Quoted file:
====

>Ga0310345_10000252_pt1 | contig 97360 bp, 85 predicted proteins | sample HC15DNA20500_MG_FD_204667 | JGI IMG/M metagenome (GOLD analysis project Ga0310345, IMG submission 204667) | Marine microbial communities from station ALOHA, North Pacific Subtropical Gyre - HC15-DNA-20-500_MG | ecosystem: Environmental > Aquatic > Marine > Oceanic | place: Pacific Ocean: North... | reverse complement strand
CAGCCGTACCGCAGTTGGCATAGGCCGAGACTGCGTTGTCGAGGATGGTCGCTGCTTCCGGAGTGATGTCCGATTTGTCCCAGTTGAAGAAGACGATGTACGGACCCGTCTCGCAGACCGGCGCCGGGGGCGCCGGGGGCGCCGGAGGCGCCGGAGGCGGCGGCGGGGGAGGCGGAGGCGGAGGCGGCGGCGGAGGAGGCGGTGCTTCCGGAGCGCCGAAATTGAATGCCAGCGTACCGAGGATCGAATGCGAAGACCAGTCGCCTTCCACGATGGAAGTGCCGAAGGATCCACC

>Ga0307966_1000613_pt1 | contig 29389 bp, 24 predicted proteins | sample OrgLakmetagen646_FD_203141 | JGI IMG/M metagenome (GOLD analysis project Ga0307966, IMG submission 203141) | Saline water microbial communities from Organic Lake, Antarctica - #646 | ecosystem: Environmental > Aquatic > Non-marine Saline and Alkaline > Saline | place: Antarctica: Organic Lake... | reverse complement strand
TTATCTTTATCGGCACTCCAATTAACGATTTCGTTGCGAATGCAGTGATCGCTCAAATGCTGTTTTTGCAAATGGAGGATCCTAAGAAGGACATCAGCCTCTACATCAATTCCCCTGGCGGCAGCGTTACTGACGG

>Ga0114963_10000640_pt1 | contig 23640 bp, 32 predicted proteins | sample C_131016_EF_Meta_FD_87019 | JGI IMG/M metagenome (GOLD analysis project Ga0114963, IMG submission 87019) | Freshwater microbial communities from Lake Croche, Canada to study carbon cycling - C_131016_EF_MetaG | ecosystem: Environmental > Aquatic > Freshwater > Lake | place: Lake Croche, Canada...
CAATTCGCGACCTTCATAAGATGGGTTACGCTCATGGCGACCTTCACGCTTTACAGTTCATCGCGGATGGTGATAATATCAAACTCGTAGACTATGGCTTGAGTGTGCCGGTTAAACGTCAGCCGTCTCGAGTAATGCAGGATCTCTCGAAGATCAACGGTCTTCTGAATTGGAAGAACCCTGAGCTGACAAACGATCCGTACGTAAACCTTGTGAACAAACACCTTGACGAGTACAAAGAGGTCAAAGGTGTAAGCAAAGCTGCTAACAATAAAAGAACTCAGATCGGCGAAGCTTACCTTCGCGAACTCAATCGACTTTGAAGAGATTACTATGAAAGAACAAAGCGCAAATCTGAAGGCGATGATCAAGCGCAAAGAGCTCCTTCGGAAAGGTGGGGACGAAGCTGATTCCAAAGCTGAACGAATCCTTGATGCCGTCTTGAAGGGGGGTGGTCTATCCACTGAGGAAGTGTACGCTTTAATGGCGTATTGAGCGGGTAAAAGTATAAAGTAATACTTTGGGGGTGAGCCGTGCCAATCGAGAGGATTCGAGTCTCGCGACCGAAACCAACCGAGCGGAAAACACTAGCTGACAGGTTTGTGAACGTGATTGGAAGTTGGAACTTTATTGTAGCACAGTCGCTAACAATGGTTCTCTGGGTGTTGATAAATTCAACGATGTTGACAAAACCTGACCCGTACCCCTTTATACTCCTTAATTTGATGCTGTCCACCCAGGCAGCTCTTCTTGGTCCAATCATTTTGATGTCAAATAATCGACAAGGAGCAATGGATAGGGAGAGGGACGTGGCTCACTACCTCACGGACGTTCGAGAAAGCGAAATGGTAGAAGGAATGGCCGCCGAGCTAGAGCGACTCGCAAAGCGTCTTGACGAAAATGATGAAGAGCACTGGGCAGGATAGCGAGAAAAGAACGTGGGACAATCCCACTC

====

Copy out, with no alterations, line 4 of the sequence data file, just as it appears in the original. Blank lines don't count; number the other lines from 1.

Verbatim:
TTATCTTTATCGGCACTCCAATTAACGATTTCGTTGCGAATGCAGTGATCGCTCAAATGCTGTTTTTGCAAATGGAGGATCCTAAGAAGGACATCAGCCTCTACATCAATTCCCCTGGCGGCAGCGTTACTGACGG